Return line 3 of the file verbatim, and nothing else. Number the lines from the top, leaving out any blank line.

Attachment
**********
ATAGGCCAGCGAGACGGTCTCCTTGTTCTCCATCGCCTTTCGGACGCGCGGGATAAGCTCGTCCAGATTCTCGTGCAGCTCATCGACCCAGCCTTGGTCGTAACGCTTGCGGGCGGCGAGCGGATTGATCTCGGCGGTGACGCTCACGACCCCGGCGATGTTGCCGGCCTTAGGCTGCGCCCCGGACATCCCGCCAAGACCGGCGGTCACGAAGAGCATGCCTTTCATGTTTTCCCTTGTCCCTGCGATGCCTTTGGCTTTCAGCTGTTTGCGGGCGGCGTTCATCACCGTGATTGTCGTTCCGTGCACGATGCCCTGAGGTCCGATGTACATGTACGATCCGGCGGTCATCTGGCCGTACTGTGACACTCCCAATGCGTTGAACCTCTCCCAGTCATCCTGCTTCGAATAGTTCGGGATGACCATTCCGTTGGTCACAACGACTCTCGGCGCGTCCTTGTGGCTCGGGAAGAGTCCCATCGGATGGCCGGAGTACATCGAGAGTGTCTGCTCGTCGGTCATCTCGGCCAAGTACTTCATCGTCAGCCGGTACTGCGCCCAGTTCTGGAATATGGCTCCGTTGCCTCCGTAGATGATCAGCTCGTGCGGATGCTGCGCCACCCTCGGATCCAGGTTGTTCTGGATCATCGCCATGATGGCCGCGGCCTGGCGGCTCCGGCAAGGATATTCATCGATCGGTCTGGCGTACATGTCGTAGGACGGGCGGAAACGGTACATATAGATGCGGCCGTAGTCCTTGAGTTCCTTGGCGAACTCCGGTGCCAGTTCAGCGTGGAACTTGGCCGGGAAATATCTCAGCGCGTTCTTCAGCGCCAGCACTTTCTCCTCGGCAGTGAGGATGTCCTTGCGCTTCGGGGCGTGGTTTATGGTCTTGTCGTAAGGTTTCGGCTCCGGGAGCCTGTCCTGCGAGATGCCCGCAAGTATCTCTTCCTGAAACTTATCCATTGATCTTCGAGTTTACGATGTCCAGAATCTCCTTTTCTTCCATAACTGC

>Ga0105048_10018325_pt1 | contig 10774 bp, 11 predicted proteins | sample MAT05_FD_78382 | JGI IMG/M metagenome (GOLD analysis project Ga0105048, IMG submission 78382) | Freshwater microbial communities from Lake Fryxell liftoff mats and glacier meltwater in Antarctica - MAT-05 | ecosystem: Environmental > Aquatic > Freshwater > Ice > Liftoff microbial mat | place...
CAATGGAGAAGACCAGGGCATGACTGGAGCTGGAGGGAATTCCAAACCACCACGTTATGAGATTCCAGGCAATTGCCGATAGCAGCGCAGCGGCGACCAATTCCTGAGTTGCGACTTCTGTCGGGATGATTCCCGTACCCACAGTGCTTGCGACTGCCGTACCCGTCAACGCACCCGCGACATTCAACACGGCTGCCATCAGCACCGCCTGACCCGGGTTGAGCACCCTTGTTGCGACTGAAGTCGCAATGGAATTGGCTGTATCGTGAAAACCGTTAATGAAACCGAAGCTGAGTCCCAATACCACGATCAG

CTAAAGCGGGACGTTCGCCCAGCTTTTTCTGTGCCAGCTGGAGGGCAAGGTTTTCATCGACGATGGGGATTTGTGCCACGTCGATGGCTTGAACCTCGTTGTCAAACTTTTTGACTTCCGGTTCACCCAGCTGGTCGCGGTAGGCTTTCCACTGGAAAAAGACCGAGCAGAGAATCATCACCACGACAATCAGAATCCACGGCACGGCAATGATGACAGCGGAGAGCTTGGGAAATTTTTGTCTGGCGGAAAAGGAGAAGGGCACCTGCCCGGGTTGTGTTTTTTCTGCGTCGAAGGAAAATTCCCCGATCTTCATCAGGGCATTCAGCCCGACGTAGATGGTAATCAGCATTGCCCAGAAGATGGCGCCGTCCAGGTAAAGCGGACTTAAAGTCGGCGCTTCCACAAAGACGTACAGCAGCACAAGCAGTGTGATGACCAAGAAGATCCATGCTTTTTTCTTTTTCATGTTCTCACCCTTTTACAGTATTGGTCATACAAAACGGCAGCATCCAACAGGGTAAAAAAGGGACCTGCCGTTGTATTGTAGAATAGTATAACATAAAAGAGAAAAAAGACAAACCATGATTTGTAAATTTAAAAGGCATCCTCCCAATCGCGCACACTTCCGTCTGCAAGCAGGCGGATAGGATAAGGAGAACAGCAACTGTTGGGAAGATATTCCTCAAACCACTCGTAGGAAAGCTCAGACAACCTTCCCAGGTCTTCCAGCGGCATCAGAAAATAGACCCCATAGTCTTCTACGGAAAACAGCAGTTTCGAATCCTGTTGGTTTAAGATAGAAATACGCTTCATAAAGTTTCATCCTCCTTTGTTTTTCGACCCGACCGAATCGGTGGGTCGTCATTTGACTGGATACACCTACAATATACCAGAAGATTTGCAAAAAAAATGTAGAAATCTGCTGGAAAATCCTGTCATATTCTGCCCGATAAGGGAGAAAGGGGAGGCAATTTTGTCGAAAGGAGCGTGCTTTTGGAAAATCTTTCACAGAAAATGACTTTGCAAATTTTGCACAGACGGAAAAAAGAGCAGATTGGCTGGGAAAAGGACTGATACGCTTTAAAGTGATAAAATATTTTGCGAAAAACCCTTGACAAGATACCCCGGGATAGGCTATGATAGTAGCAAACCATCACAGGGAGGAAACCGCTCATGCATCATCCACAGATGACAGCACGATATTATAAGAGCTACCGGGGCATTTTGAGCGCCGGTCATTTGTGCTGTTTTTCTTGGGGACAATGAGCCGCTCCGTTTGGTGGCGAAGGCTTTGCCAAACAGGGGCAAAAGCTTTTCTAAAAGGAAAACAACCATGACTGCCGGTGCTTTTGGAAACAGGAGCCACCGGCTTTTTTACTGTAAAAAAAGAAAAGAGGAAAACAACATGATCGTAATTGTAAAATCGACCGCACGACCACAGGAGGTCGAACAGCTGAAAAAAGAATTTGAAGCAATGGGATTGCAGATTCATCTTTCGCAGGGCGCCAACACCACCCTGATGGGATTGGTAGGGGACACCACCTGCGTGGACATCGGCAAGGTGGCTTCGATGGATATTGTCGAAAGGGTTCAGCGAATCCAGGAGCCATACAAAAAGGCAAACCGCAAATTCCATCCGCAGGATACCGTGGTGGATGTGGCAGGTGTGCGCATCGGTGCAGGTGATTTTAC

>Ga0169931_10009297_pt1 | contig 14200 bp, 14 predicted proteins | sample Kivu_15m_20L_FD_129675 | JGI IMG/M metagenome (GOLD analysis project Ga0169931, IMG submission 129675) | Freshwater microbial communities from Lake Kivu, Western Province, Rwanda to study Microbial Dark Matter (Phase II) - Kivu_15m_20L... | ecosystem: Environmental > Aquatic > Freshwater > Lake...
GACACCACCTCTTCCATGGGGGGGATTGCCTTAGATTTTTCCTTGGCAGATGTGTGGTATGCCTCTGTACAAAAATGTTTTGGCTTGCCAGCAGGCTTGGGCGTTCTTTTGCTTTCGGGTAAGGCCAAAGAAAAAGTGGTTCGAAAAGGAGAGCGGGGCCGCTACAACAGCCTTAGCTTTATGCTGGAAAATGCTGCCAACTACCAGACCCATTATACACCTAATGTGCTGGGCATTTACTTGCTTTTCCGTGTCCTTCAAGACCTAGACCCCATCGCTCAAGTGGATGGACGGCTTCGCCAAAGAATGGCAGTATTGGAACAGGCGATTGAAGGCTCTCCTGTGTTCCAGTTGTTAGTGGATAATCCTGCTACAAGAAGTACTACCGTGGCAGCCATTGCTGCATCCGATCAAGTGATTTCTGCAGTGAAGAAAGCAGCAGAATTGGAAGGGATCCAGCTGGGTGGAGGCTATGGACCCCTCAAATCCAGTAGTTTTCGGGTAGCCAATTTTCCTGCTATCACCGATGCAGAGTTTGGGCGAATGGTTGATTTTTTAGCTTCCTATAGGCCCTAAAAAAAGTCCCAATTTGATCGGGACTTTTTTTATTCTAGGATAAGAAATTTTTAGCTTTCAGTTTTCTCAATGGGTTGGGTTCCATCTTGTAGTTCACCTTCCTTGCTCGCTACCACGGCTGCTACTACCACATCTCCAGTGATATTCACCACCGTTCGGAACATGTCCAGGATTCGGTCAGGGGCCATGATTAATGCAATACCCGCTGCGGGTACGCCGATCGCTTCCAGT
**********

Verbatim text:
CAATGGAGAAGACCAGGGCATGACTGGAGCTGGAGGGAATTCCAAACCACCACGTTATGAGATTCCAGGCAATTGCCGATAGCAGCGCAGCGGCGACCAATTCCTGAGTTGCGACTTCTGTCGGGATGATTCCCGTACCCACAGTGCTTGCGACTGCCGTACCCGTCAACGCACCCGCGACATTCAACACGGCTGCCATCAGCACCGCCTGACCCGGGTTGAGCACCCTTGTTGCGACTGAAGTCGCAATGGAATTGGCTGTATCGTGAAAACCGTTAATGAAACCGAAGCTGAGTCCCAATACCACGATCAG